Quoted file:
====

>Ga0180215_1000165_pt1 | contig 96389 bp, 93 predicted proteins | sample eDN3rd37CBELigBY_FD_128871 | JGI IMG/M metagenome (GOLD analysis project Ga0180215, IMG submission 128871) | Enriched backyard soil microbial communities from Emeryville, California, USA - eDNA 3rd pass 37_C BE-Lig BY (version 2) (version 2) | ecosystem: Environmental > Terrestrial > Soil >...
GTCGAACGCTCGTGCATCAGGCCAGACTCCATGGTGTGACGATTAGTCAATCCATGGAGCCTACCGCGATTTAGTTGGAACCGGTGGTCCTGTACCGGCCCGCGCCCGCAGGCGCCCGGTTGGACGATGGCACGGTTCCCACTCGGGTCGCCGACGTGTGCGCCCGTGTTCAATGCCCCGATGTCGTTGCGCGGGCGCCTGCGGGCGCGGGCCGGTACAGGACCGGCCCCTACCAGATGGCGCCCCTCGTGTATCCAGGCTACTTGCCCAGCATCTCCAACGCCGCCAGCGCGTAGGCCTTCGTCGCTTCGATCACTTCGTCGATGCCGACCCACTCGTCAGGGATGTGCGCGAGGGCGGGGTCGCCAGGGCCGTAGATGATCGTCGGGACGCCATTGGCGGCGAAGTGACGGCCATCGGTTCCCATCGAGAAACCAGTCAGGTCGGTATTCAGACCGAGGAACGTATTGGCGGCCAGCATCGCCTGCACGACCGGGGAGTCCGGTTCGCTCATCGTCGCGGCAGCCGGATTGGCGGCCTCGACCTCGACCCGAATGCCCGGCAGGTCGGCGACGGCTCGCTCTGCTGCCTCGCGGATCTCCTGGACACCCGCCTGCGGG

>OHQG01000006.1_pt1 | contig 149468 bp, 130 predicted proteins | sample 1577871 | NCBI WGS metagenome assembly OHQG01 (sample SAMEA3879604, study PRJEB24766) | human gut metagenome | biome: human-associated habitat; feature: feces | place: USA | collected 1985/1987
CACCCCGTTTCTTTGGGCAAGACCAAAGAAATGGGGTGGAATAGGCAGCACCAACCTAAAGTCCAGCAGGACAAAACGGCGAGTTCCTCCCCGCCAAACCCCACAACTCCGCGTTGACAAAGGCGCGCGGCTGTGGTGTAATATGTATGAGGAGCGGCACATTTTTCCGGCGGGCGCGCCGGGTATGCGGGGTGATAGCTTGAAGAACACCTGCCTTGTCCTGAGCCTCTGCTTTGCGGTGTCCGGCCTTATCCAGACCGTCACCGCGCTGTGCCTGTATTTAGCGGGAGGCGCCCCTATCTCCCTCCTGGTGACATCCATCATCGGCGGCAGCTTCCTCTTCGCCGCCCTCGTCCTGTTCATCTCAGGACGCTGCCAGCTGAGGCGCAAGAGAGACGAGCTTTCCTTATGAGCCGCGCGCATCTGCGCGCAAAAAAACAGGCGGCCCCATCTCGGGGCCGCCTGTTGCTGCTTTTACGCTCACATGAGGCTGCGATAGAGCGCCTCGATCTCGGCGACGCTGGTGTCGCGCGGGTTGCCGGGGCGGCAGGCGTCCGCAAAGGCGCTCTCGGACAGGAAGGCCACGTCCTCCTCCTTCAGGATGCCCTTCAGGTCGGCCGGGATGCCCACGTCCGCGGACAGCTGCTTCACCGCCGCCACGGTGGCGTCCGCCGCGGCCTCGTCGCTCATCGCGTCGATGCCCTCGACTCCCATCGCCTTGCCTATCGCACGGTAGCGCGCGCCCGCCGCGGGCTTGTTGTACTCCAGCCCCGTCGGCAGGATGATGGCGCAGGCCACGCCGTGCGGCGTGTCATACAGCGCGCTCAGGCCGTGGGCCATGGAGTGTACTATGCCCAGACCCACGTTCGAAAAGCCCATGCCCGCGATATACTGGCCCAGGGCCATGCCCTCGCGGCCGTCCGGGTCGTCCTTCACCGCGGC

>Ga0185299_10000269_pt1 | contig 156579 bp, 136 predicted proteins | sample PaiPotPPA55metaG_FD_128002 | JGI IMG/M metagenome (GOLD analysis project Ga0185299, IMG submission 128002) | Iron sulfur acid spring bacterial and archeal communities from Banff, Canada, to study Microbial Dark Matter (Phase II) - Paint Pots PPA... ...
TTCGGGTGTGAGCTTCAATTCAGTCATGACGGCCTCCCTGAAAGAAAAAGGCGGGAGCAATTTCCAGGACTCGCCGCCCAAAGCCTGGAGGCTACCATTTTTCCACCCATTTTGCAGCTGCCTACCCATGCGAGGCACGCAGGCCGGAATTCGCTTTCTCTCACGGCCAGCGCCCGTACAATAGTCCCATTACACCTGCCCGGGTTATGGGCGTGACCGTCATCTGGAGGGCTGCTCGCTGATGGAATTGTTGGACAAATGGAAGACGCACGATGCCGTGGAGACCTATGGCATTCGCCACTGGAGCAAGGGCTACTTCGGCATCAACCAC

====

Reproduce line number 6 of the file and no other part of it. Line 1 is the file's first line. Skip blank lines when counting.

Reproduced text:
TTCGGGTGTGAGCTTCAATTCAGTCATGACGGCCTCCCTGAAAGAAAAAGGCGGGAGCAATTTCCAGGACTCGCCGCCCAAAGCCTGGAGGCTACCATTTTTCCACCCATTTTGCAGCTGCCTACCCATGCGAGGCACGCAGGCCGGAATTCGCTTTCTCTCACGGCCAGCGCCCGTACAATAGTCCCATTACACCTGCCCGGGTTATGGGCGTGACCGTCATCTGGAGGGCTGCTCGCTGATGGAATTGTTGGACAAATGGAAGACGCACGATGCCGTGGAGACCTATGGCATTCGCCACTGGAGCAAGGGCTACTTCGGCATCAACCAC